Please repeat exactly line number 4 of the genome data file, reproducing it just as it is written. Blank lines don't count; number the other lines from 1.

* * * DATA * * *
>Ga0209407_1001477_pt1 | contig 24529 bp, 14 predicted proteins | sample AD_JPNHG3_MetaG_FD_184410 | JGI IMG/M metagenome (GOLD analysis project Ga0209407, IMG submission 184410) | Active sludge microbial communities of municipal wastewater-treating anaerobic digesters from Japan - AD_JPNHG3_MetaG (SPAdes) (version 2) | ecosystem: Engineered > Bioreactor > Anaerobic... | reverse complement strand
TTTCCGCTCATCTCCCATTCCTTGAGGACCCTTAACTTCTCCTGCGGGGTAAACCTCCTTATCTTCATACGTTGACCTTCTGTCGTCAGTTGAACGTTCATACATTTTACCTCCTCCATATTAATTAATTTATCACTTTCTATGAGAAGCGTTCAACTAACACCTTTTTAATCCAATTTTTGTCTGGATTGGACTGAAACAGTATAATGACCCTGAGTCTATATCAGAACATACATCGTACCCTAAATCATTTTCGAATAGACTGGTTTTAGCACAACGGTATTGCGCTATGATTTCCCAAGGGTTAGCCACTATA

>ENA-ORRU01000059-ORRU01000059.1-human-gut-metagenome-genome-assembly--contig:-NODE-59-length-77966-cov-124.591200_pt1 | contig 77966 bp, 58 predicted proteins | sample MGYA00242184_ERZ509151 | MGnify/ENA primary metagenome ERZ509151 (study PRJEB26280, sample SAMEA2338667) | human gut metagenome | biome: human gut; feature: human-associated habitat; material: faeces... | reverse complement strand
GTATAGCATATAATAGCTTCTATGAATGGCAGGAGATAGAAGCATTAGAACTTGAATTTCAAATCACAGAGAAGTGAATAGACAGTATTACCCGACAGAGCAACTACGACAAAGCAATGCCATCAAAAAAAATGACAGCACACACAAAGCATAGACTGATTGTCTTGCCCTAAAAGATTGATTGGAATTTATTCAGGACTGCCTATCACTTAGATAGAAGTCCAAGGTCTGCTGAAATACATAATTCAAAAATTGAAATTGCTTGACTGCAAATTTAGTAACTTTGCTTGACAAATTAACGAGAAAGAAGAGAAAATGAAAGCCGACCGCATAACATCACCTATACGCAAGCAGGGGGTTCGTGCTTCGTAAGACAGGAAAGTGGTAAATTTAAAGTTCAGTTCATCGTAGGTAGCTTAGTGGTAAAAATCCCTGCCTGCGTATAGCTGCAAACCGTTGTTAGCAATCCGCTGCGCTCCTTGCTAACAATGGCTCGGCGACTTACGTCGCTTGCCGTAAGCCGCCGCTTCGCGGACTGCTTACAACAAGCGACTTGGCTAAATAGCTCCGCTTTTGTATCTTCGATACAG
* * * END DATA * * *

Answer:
GTATAGCATATAATAGCTTCTATGAATGGCAGGAGATAGAAGCATTAGAACTTGAATTTCAAATCACAGAGAAGTGAATAGACAGTATTACCCGACAGAGCAACTACGACAAAGCAATGCCATCAAAAAAAATGACAGCACACACAAAGCATAGACTGATTGTCTTGCCCTAAAAGATTGATTGGAATTTATTCAGGACTGCCTATCACTTAGATAGAAGTCCAAGGTCTGCTGAAATACATAATTCAAAAATTGAAATTGCTTGACTGCAAATTTAGTAACTTTGCTTGACAAATTAACGAGAAAGAAGAGAAAATGAAAGCCGACCGCATAACATCACCTATACGCAAGCAGGGGGTTCGTGCTTCGTAAGACAGGAAAGTGGTAAATTTAAAGTTCAGTTCATCGTAGGTAGCTTAGTGGTAAAAATCCCTGCCTGCGTATAGCTGCAAACCGTTGTTAGCAATCCGCTGCGCTCCTTGCTAACAATGGCTCGGCGACTTACGTCGCTTGCCGTAAGCCGCCGCTTCGCGGACTGCTTACAACAAGCGACTTGGCTAAATAGCTCCGCTTTTGTATCTTCGATACAG